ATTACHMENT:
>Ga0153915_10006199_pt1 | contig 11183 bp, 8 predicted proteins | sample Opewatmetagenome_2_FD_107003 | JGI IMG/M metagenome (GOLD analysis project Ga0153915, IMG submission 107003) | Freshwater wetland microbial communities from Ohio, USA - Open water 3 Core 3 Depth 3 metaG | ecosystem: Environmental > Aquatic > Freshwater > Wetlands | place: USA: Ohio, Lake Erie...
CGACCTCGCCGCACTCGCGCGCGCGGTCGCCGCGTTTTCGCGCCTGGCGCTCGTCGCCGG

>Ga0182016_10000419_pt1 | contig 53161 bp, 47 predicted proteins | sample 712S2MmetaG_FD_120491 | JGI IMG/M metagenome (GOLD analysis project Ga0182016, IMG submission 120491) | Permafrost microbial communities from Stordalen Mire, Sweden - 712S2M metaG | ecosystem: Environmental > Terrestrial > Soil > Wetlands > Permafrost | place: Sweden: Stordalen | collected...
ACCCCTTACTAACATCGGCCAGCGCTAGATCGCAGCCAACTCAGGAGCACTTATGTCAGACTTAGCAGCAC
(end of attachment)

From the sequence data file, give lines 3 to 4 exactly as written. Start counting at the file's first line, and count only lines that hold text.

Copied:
>Ga0182016_10000419_pt1 | contig 53161 bp, 47 predicted proteins | sample 712S2MmetaG_FD_120491 | JGI IMG/M metagenome (GOLD analysis project Ga0182016, IMG submission 120491) | Permafrost microbial communities from Stordalen Mire, Sweden - 712S2M metaG | ecosystem: Environmental > Terrestrial > Soil > Wetlands > Permafrost | place: Sweden: Stordalen | collected...
ACCCCTTACTAACATCGGCCAGCGCTAGATCGCAGCCAACTCAGGAGCACTTATGTCAGACTTAGCAGCAC